Low carb diets have been around for some time now and the idea behind them makes sense from a weight loss perspective. After all it is a proven fact that the way the body reduces it fat stores is when there is a calorie deficit. In other words the body burns more calories then it takes in when we eat.
Since we get the majority of our calories from carbohydrates it only makes sense that by limiting them in our diets we can lose weight. And it’s been proven to work, ten of thousands of people who have tried various types of low carb diets and lost weight proves that.
But how low carb should we go? Everyone’s body is different and finding what works best for each individual is not always easy. There is an optimum amount of calories the body needs to function each day. If we go above or below this level it can affect our metabolism, which is the engine that runs the body. It is a complex energy creating and burning system that affects every aspect of our lives because without it working correctly we can suffer from a variety of symptoms and conditions that if left unrecognized can have serious consequences to our health.
We all know what happens if we eat too many calories, we gain weight because the body stores those excess calories as fat. But what happens when our carb intake is to low? One of the first things that happens is the body responds to this sudden loss of energy by slowing down its metabolism. Not quite the desired affect someone who wishes to lose weight wants. This is a reaction that has evolved over thousands of years and is the normal response to a body trying to conserve its energy in a time of famine.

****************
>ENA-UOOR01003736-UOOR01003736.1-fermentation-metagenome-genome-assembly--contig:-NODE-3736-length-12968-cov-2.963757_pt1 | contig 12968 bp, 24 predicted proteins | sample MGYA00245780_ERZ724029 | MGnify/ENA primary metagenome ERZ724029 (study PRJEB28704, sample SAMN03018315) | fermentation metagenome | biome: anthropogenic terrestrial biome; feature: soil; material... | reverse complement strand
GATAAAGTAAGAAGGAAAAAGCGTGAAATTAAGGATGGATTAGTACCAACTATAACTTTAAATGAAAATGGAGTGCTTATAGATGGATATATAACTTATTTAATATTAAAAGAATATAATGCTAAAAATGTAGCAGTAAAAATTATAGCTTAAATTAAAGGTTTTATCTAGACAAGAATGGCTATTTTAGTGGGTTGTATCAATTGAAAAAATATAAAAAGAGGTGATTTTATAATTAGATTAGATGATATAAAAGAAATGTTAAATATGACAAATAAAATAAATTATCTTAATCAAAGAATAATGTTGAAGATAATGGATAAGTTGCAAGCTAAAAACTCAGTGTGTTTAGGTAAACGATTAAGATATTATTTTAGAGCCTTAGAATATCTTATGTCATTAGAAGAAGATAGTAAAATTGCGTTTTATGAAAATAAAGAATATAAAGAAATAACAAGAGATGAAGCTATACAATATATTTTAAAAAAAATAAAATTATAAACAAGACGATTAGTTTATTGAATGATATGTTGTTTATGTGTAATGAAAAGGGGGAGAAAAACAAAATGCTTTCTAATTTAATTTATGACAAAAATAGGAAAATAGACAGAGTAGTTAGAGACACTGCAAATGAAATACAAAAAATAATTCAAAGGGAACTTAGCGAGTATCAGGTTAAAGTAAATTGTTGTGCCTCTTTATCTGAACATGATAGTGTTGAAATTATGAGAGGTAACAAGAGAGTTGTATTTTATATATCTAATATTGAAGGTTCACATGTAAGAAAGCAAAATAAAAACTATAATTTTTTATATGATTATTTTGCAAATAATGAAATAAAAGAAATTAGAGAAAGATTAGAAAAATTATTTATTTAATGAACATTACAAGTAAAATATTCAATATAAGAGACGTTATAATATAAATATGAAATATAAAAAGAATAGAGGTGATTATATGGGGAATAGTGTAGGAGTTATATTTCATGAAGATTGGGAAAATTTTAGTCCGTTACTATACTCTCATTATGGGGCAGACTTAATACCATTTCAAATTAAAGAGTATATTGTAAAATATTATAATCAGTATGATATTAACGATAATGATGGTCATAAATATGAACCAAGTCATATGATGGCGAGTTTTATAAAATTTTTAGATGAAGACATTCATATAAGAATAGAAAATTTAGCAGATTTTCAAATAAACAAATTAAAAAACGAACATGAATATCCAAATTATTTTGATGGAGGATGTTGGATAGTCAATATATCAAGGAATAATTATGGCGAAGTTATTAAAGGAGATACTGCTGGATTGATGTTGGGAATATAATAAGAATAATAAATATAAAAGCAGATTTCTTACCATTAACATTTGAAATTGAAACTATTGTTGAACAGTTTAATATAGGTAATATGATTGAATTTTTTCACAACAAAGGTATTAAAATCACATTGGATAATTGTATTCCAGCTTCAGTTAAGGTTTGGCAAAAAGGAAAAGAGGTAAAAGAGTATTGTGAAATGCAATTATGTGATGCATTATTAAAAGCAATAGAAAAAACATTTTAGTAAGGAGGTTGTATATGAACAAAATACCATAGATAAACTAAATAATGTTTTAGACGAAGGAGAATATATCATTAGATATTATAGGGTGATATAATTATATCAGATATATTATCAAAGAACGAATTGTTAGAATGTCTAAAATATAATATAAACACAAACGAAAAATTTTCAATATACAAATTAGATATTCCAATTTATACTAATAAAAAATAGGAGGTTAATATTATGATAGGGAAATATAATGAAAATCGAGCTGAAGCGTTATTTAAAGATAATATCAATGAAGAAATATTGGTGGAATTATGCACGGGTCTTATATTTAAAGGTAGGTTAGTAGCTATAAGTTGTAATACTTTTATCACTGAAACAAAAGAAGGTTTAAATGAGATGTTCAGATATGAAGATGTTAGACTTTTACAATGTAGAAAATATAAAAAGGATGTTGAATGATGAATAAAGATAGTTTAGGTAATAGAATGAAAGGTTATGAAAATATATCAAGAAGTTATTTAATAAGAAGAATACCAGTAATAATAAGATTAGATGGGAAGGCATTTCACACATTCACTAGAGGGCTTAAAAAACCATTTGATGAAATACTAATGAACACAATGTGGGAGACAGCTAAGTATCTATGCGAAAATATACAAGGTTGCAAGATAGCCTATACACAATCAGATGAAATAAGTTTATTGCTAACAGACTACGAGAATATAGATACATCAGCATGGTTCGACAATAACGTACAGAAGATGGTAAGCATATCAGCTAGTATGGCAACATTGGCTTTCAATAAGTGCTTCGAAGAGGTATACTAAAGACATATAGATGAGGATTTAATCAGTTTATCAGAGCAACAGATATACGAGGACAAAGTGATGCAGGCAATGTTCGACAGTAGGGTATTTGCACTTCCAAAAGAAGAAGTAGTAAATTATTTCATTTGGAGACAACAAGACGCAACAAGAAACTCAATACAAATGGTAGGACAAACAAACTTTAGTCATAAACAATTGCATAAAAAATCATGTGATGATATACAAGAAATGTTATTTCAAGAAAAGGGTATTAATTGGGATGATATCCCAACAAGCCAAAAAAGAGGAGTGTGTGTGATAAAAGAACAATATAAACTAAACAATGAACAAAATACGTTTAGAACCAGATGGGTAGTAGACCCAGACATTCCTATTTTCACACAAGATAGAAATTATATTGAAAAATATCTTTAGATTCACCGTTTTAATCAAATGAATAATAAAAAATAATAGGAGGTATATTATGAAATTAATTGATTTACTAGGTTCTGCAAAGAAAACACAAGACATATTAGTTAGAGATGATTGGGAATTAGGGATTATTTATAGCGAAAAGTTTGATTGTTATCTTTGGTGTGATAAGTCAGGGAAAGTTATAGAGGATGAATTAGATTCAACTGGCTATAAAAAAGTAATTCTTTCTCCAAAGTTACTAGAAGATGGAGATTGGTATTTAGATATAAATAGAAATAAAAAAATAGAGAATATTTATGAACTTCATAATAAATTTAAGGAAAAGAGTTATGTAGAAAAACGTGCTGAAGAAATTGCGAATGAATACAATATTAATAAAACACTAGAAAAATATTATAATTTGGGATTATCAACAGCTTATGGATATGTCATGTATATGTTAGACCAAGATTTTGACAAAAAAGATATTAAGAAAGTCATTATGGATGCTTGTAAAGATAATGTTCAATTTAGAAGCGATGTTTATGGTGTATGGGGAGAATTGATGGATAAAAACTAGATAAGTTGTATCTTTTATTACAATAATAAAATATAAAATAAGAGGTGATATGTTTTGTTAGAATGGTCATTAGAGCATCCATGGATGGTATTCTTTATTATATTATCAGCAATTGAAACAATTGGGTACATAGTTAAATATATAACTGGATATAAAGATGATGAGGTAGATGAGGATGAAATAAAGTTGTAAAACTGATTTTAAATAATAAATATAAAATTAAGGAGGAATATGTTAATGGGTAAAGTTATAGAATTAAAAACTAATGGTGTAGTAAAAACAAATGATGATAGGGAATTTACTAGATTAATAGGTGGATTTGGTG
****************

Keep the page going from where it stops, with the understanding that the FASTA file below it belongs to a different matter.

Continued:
If our carbohydrate becomes to low the body responds even farther. A normal metabolic process known as lipolysis is accelerated. Lipolysis is the process by which fat is pulled from adipose tissue and broken down into two components, fatty acids and glycerol. These two components of fat are the main source of energy for the liver, cardiac muscle and resting skeletal muscles.
As our caloric intake decreases with a reduction of carbs the body turns to its fat stores for its energy supply. Lipolysis is the process by which this happens. The problems begin during the chemical process of lipolysis in which oxaloacetic acid that is normally used to transport acetyl coenzyme A is instead converted to glucose which the brain needs as its energy supply.
As the supply of oxaloacetic acid diminishes the fat oxidation process of lipolysis is unable to complete the liver converts the excess acetyl CoA to ketones in a process called ketogenesis. These ketone bodies are released into the blood stream and can lead to a condition known as ketosis. Ketosis is common in the malnourished and those who suffer from diabetes. Ketosis, if not treated, is a potentially fatal condition that first leads to a coma as the nervous system becomes depressed because of the blood pH drop caused by the ketones in the blood stream.
Low carb diets can lead to a drastic weight loss, but anyone attempting to use such a program should do so carefully. Cutting too many carbs from ones diet can have life threatening affects just as consuming to many calories and obesity do. Moderating the intake of carbs to provide the body the amount of energy to needs to function is a much better strategy then starving it of its most important energy supply.